'Love Starvation/Trombone' And 'Transience' Speak To Past Sans Nostalgia
DAVID BIANCULLI, HOST:
This is FRESH AIR. Nick Lowe and Eric Goulden were both part of the first wave of British punk rock in the 1970s. Goulden performed under the name Wreckless Eric, and Lowe produced Eric's best-known song, "Whole Wide World," in 1977. Now both men have new, separate recordings. Lowe has a four-song EP he's cut with the band Los Straitjackets. It's called "Love Starvation/Trombone." Wreckless Eric's new album is called "Transience." Rock critic Ken Tucker reviews both.
(SOUNDBITE OF SONG, "LOVE STARVATION")
NICK LOWE: (Singing) I woke up early with love starvation, hugging my pillow all alone in a rickety bed. Baby, if it's any consolation, the needle's in the red. It only hit me when I went by a mirror. That's when I saw what was written all over my face. I'm suffering love starvation, a very bad case.
KEN TUCKER, BYLINE: At age 70, Nick Lowe still makes awfully spry music. It helps, he knows, to hook up with new collaborators who are, if not young themselves, at least younger - Los Straitjackets, the Nashville-based instrumental outfit with whom Lowe has now recorded two EPs. The song that started this review is a new Nick Lowe tune called "Love Starvation." Lowe also has a music nerd's appreciation for obscure oldies, like his cover of a song produced by Phil Spector in 1961 for the singer Sammy Turner. This is Nick Lowe and Los Straitjackets' beautiful version of "Raincoat In The River."
(SOUNDBITE OF SONG, "RAINCOAT IN THE RIVER")
LOWE: (Singing) I'm gonna throw my raincoat in the river, gonna toss my umbrella in the sea. The sun's gonna shine like never before. It ain't gonna rain on me no more because my baby's coming back to me. Hey, can't you see my raincoat in the river sinking down ever further out of sight? For each drop of rain that fell on my face, I know we'll share a sweet embrace because she'll be back in my arms tonight. Well, the rain kept dripping...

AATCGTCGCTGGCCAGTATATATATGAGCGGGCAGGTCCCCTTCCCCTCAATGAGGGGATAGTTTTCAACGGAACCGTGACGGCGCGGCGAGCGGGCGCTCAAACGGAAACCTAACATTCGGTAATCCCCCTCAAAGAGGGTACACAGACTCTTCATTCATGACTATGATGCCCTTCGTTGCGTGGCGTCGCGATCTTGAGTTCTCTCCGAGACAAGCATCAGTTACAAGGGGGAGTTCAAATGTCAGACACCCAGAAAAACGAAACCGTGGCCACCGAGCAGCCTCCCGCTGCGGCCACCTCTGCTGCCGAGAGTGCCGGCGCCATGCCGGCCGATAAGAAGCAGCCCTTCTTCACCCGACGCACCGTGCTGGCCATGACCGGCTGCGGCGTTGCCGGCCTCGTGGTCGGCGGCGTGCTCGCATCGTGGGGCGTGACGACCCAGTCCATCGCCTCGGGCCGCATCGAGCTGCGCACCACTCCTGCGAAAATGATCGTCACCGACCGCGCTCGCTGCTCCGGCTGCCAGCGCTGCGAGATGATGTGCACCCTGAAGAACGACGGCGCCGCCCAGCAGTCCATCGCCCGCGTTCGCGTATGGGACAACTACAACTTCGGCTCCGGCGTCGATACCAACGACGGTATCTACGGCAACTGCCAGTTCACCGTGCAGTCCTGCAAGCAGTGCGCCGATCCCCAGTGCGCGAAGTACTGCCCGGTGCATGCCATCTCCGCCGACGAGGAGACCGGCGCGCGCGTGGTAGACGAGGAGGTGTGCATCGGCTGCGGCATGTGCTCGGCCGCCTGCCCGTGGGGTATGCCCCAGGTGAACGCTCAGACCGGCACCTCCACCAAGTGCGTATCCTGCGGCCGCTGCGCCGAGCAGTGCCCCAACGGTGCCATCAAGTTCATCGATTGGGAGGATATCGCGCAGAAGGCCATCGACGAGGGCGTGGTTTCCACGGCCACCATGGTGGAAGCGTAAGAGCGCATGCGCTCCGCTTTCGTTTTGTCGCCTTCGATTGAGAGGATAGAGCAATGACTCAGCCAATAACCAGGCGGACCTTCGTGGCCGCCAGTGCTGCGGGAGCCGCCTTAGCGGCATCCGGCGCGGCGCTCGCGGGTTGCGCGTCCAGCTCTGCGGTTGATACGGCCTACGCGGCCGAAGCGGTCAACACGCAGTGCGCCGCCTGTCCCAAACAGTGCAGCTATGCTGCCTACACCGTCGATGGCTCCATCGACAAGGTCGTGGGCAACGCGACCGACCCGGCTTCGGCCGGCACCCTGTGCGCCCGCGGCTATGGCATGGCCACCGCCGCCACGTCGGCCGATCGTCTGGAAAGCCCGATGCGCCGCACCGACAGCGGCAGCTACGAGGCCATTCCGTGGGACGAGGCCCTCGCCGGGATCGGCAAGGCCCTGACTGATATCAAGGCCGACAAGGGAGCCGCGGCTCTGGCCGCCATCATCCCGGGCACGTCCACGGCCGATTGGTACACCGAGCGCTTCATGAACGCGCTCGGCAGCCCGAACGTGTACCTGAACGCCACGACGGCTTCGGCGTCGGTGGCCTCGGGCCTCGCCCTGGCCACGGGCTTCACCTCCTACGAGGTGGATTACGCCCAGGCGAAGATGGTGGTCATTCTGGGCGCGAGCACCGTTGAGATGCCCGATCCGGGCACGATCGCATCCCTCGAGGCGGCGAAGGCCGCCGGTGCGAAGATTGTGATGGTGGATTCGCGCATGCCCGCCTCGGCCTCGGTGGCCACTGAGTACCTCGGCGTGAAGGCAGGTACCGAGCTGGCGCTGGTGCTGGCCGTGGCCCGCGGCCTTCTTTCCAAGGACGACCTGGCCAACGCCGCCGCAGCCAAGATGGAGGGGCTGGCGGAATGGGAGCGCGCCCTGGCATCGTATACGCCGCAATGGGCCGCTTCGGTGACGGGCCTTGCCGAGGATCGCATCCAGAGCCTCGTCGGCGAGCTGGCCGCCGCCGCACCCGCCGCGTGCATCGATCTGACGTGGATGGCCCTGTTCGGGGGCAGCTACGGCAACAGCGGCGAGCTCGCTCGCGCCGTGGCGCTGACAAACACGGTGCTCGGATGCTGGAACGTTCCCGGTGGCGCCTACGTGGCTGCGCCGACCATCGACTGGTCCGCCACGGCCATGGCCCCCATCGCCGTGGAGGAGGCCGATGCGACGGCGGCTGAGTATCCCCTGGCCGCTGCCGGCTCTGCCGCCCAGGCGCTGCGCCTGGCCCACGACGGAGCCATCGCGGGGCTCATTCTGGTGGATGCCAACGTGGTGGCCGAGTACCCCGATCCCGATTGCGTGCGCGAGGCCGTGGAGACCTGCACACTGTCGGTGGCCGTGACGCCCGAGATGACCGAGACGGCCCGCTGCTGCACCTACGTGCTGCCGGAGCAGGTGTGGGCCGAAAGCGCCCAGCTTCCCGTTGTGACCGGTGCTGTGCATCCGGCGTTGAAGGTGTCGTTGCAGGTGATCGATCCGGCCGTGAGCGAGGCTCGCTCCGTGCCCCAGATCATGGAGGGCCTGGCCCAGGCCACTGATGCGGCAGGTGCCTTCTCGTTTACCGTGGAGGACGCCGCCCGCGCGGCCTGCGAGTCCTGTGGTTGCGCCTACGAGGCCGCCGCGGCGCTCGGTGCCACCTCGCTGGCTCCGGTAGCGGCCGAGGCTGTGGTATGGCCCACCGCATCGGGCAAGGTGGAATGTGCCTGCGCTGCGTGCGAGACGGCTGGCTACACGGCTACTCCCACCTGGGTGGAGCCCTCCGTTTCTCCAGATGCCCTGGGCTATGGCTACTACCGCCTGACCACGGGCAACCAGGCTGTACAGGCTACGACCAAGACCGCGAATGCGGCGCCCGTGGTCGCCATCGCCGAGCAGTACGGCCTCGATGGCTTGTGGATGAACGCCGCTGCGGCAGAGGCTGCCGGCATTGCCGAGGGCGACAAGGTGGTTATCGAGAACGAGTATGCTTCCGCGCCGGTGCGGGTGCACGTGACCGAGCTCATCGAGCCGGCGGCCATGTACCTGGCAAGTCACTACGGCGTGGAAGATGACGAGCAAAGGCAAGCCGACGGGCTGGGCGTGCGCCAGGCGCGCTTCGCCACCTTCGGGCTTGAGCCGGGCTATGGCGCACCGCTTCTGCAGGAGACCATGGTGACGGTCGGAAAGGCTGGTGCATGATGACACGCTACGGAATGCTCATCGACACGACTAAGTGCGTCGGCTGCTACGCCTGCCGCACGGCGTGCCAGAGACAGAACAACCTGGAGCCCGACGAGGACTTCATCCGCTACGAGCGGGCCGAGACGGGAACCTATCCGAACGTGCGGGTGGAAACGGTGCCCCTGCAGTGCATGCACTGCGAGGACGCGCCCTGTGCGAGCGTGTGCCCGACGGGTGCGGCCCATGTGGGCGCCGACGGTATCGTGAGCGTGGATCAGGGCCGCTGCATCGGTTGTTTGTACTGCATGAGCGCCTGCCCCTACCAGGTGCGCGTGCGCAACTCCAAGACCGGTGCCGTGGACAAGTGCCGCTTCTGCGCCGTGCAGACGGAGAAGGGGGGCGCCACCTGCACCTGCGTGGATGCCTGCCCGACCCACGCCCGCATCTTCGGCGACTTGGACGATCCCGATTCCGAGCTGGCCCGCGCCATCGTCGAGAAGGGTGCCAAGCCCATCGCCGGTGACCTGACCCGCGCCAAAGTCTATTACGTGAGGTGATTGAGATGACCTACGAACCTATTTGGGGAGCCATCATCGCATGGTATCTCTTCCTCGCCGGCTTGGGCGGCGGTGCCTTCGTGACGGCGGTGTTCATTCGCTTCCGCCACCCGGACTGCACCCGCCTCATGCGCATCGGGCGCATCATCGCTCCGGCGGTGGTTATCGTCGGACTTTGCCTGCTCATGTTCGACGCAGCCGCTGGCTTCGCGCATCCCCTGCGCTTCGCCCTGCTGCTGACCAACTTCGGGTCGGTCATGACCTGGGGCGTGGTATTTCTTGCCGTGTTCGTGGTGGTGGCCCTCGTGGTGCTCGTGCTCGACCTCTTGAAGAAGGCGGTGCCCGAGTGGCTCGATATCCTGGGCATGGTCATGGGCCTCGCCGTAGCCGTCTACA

BIANCULLI: As a bratty punk in the 1970s, Eric Goulden made his mark as Wreckless Eric with the great single "Whole Wide World." Now in his 60s, Eric is looking back on his youth, specifically as the son of his father. Like a lot of mature men, Eric now sees the virtues of the parent he used to rebel against, recognizing similarities and acknowledging the debts we owe our dads.
(SOUNDBITE OF SONG, "FATHER TO THE MAN")
WRECKLESS ERIC: (Singing) My dad worked in a factory. I tried it too, but I couldn’t do with the tedium of the everyday. I flunked out, I'm not ashamed to say. While he was steady, I was a flake. I lived my life from scrape to scrape. Now I’m older, I’m a lot like him - history coming back again. I’ve got this name and it doesn’t fit. I don’t know what I can do about it. They say the child is the father to the man. I’ll just do what I can.
TUCKER: This album "Transience" contains eight songs, and among those backing him up is Amy Rigby, to whom he is married and who made one of 2018's best albums, "The Old Guys," which was produced by Eric. Like Nick Lowe, Eric has always favored music that sounds bashed out quickly. The idea is to be artful about seeming artless. You can hear this aesthetic at work on a lurching, clattering song such as "Strange Locomotion."
(SOUNDBITE OF SONG, "STRANGE LOCOMOTION")
WRECKLESS ERIC: (Singing) Strange locomotion over the ocean. We can find a better place. Strange locomotion. If you got the notion, get on over the ocean. Take yourself a big, fat plane. Get some strange locomotion. Up and down, off the ground. Strange, strange, strange locomotion. Up and down, way off the ground. Strange, strange, strange locomotion.
TUCKER: The achievement for both Nick Lowe and Wreckless Eric is to have made new music that connects to old music without maudlin nostalgia or huffy defensiveness. These are men comfortable with the old guys they've become, refusing to let age dim their passion for the music that means the most to them. In other words, they rock.
BIANCULLI: Rock critic Ken Tucker reviewed new recordings by Nick Lowe and Wreckless Eric. On tomorrow's show, helping your kids survive and thrive in their college years. We talk with psychologist B. Janet Hibbs and psychiatrist Anthony Rostain about the challenges of parenting one of the most stressed-out generations of teens. Hibbs helped her son navigate his way through severe depression and anxiety. Their book is called "The Stressed Years Of Their Lives." Hope you can join us.
(SOUNDBITE OF MICHAEL DAVIS'S "GIANT")
BIANCULLI: FRESH AIR's executive producer is Danny Miller. Our technical director and engineer is Audrey Bentham. Our associate producer of digital media is Molly Seavy-Nesper. Roberta Shorrock directs the show. Have a great Memorial Day. For Terry Gross, I'm David Bianculli.
(SOUNDBITE OF MICHAEL DAVIS'S "GIANT") Transcript provided by NPR, Copyright NPR.